Female northern cardinals learn songs in one-third the time it takes male birds to learn the same number of songs, according to research at the University of California, Davis, by Ayako Yamaguchi, a former graduate student.
"It's the largest learning difference between sexes ever found," said Yamaguchi. Small sex-based differences in learning have been found in other animals, but these are usually so small that they are overwhelmed by individual variation.
Northern cardinals are unusual among temperate-zone birds because both males and females sing. In earlier work, Yamaguchi has shown that the birds can tell the difference between male and female songs. Birds learned songs by copying birds of either sex, but added sex-specific characteristics to them.
Young birds memorize songs during a time window called the sensitive period, and later practice their songs compared to the memory. Yamaguchi found that while the sensitive period started at around the same age for both sexes, it lasted more than three times as long in males as in females.
The ability to learn songs or language is very rare, having evolved only three times -- in birds, whales and humans -- said emeritus professor Peter Marler, who heads the Animal Communication Laboratory at UC Davis. Yamaguchi's research has opened up the whole area of gender-specific song learning, he said.
The study is to be published in the May 17 issue of the journal Nature. Yamaguchi is currently working as a postdoctoral researcher at Yale University.
Media contacts: Ayako Yamaguchi, Yale University School of Medicine, (203) 785-5235, firstname.lastname@example.org; Andy Fell, News Service, (530) 752-4533, email@example.com.
Shaking Trucks Hit Bump in the Road
As heavy trucks roll down the road they create dips and bumps in the pavement. When other trucks run over the bumps, they vibrate in the same way, making those hills and valleys deeper, according to research by engineer Don Margolis of the University of California, Davis.
That makes for an uncomfortable, possibly unhealthy ride for truckers, as well as damaged roads, he said.
Margolis used data on trucks and bumpy road surfaces to build a computer simulation. Although it's known that heavy trucks damage roads, no one had previously shown that the shape and pattern of bumps was so important, or that trucks reinforce the rutting damage caused by other trucks, he said. It's not yet clear whether total weight, or the way the weight is loaded on individual axles, is more important in causing damage.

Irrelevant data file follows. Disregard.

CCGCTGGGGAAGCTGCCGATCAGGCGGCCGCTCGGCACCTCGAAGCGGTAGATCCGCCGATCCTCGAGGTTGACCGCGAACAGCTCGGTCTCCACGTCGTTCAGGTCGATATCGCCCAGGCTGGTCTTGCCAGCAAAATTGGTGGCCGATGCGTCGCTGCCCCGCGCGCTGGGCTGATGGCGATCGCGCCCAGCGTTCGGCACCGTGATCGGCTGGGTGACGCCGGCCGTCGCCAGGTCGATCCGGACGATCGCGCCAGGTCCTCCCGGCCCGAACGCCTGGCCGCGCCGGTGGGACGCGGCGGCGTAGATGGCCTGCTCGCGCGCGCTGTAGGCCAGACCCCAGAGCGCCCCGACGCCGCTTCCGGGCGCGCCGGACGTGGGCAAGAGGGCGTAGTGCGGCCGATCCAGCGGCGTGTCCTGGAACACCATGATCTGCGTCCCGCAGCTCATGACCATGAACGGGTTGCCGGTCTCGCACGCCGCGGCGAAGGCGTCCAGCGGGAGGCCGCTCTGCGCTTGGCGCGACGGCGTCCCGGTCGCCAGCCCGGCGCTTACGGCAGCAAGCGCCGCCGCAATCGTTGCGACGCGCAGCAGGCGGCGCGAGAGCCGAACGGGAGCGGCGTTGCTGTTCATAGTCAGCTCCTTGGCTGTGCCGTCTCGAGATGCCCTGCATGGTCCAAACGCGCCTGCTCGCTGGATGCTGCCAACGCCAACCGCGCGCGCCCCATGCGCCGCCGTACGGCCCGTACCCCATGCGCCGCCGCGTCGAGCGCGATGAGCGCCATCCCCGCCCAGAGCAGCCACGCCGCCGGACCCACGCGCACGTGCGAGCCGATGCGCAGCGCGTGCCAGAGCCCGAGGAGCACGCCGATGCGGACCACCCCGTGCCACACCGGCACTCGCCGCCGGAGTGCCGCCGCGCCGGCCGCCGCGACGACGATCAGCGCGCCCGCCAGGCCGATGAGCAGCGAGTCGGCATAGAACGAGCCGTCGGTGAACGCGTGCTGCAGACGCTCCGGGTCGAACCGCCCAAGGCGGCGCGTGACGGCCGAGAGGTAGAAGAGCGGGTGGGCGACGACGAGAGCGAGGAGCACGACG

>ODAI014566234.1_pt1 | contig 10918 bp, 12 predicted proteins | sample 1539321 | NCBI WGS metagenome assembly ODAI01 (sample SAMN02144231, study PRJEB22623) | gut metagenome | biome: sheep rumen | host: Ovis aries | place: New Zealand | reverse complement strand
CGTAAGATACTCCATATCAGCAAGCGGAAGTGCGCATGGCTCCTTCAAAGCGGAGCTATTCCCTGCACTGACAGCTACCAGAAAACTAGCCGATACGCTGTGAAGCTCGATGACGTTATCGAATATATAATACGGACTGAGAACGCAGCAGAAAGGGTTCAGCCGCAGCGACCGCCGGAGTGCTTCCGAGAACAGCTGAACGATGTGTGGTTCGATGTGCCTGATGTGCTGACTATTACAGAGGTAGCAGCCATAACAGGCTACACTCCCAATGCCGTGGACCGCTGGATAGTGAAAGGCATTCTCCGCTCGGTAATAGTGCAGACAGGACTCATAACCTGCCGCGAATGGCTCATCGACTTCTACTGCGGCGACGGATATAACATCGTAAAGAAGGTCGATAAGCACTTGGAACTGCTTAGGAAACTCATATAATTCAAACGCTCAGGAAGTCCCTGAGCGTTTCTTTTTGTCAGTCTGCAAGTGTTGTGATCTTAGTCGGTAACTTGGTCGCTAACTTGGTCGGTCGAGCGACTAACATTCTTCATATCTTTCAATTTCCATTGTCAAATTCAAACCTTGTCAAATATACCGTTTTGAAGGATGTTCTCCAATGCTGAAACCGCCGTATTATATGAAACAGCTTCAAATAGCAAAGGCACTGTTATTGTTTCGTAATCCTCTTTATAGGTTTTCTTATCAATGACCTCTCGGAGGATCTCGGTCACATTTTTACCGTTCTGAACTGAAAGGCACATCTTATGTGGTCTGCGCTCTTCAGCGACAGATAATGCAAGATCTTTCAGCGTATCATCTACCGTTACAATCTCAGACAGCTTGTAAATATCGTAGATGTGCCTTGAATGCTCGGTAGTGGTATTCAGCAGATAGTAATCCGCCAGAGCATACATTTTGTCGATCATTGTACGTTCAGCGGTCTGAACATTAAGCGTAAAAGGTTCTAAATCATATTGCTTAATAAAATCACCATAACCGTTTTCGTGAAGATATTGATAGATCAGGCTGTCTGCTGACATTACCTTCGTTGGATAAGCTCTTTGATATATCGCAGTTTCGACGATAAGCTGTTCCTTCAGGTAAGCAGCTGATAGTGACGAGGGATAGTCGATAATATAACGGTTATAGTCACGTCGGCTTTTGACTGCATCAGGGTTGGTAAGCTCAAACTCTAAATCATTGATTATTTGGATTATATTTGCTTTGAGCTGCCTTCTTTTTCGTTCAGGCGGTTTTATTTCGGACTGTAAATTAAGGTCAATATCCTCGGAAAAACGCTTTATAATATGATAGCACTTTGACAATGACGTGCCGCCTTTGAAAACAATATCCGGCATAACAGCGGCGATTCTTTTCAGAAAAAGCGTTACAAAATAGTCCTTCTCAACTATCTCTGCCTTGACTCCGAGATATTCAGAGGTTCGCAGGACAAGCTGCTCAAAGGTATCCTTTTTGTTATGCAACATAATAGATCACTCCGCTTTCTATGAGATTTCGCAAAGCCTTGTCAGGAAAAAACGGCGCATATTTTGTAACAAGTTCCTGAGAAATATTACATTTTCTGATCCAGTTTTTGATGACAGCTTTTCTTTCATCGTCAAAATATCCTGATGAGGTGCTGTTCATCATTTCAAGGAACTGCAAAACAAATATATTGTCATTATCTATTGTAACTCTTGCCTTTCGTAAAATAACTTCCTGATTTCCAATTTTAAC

Moving trucks have two types of vibration caused by road surfaces. "Rigid body" movements are bounces, rolls and heaves of the whole vehicle, with a frequency of one or two a second. "Beaming" movements are caused by bending of the truck frame, and have a higher frequency. According to the computer model, roads where trucks travel at lower average speeds develop bumps causing rigid body movement, while higher-speed stretches develop beaming problems.
The computer model shows that it is possible to distribute weight to isolate the driver's cab from beaming, or rigid body movement, but not from both, Margolis said. In fact, truckers already try to smooth their ride by adjusting the coupling between tractor and trailer, he said. This trial-and-error approach can give them better isolation from the road surface, but can break U.S. regulations that require 14,000 pounds of load to be on the front axle.
The study is published in the January issue of the journal Vehicle System Dynamics.
Media contacts: Don Margolis, Mechanical and Aeronautical Engineering, (530) 752-1448, firstname.lastname@example.org; Andy Fell, News Service, (530) 752-4533, email@example.com.
Grant to Launch Graduate Program in Space Engineering